You now have your dull sounding ordinary voice. What now? Well, hit the COMPARE/EDIT button. This takes you into the heart of the editing area.

Algorithm 1Your synthesizer basically uses a process called FM synthesis to generate its sound. The technical details are kind of unimportant, but all you really need to know is that the synthesizer is really controlled by 4 "operators". These four can either modulate each other or compliment each other, in various ways. Ways, in fact, described at the top of your keyboard (and the figure left, which shows ALG1). Look at it- see those boxes numbered 1-8 with boxes numbered 1-4 connecting in various ways? These are the 8 synthesizer algorithms. The boxes on the bottom act sound operators called "carriers". You can have a voice without the operators above the the carriers but it will sound rather plain. Operators above the carrier are modulators. Without the base carrier operators no voice will be produced. The fourth operator can be self fed in a feedback loop, it can modulate itself. Each algorithm has a unique sound. For instance:
  • Algorithms 1-3 are in general the sounds used for the complex instruments- brasses, strings, and synths. I haven't found much difference between them except in tonal quality. 3 in particular is good for brasses and special FX.
  • Algorithm 4 is similar, but of the first four algorithms, this one tends to be quite different, because of its structure. I often program a voice and switch to algorithm 4 just because it can be quite different. A lot of good special effects, for instance.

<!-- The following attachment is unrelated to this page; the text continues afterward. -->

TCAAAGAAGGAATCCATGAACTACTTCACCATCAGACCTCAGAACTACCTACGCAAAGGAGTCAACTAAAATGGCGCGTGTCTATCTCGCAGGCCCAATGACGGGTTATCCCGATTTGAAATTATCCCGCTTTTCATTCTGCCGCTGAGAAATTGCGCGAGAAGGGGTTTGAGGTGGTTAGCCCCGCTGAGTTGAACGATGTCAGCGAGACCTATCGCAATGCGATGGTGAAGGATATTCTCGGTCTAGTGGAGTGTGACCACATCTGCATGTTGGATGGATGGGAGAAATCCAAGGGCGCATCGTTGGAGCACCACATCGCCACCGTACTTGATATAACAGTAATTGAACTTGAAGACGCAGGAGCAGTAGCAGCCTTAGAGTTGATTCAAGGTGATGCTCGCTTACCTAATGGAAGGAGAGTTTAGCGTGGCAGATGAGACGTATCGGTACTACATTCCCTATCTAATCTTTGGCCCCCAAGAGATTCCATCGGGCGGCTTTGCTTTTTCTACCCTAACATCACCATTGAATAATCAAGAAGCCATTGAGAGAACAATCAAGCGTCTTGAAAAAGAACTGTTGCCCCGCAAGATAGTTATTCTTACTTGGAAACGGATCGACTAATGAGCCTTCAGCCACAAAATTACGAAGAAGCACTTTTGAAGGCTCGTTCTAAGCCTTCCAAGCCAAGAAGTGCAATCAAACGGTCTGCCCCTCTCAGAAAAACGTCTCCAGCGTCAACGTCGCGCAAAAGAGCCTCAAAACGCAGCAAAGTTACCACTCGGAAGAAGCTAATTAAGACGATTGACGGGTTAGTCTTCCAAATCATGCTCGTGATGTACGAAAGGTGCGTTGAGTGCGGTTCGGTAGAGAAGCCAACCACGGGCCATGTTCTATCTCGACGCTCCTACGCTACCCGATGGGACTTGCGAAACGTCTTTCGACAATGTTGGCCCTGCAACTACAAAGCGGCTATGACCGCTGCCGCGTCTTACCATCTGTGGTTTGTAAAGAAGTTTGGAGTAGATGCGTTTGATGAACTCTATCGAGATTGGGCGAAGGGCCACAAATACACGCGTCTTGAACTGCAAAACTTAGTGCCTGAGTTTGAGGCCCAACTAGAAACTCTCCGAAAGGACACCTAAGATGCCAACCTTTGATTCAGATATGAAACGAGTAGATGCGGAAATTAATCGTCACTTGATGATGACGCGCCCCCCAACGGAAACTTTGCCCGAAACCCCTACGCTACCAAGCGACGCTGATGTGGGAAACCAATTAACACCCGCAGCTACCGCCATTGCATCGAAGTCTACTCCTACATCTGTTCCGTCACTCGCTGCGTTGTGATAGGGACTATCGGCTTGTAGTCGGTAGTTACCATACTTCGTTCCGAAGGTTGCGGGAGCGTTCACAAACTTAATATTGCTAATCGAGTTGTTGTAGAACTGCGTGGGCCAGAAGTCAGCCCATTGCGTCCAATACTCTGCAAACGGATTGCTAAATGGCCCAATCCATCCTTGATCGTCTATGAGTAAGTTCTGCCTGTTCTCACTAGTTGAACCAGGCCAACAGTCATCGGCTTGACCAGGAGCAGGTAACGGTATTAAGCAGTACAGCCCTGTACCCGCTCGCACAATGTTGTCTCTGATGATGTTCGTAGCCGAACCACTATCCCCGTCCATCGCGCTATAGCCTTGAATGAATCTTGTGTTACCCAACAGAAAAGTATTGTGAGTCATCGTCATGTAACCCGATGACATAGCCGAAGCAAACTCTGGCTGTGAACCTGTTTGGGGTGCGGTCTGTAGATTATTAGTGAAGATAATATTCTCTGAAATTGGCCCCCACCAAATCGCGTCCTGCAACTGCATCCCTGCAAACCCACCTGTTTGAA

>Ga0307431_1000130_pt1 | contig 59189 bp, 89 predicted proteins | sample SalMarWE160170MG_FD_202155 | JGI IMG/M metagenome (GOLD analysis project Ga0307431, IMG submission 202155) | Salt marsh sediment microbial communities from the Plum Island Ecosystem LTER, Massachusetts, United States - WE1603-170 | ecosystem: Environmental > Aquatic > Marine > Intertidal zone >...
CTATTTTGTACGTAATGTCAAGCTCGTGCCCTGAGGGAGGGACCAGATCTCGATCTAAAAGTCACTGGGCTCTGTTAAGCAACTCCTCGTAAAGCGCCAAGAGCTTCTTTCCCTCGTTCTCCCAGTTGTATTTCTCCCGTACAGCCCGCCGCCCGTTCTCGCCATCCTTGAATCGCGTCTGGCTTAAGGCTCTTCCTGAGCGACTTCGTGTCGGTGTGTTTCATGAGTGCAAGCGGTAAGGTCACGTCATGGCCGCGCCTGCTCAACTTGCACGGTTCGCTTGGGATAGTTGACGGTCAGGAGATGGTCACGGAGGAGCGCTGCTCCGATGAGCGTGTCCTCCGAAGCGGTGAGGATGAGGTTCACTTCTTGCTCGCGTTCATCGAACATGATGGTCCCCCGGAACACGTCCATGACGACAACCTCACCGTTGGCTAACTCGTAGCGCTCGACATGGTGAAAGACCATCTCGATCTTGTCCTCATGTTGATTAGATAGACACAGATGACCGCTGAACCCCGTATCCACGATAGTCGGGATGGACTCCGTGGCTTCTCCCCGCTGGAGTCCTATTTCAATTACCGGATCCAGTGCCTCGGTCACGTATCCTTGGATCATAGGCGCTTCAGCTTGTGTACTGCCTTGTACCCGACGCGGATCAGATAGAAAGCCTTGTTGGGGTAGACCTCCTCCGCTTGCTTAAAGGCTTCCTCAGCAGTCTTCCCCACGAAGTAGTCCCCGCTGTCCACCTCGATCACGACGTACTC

• Algorithm 5 is a dual algorithm. It gives you two distinctly different sounds, so you can do (with difficulty) piano/string and piano/organ combos, and whatnot.
  • Algorithms 6-7 tend to be good for bell washes and good organ sounds.
  • Algorithm 8 is a quiet algorithm. REAL quiet organs, if that, are about the only things possible (and simple tone rings).
So, how do you change it? When you first hit COMPARE/EDIT, you should come right on a window that says something like:

DX 27/100 DX 21
ALG: 1 ALG 1 1111

If not, hit the ALGORITHM button to get to the right window. You can change it with the +/- keys, or the slider. Don't really have an idea of what you want? Guess. I often change the algorithm AFTER I program the voice.

STEP 3: Programming the general parameters.
Alright, now let's shape a little more of the instrument. Here are some more parameters. All of the parameters are accessible by hitting the button with the function written above it in blue (dx21: sometimes under the button in orange: first hit the CHARACTER/FUNCTION button).

You noticed the little loop on operator 4 shown in each algorithm on the keyboard? That's the feedback loop. This value determines how much operator 4 will have an affect on your voice. A feedback value of 7, combined with some good op4 values, can produce some stunningly brilliant and crisp voices. A feedback value of 0, on the other hand, produces more mellow sounds. It depends on what you are looking for. Most voices either use 0, 1, 6, or 7 for some reason. This is a good one to play around with later.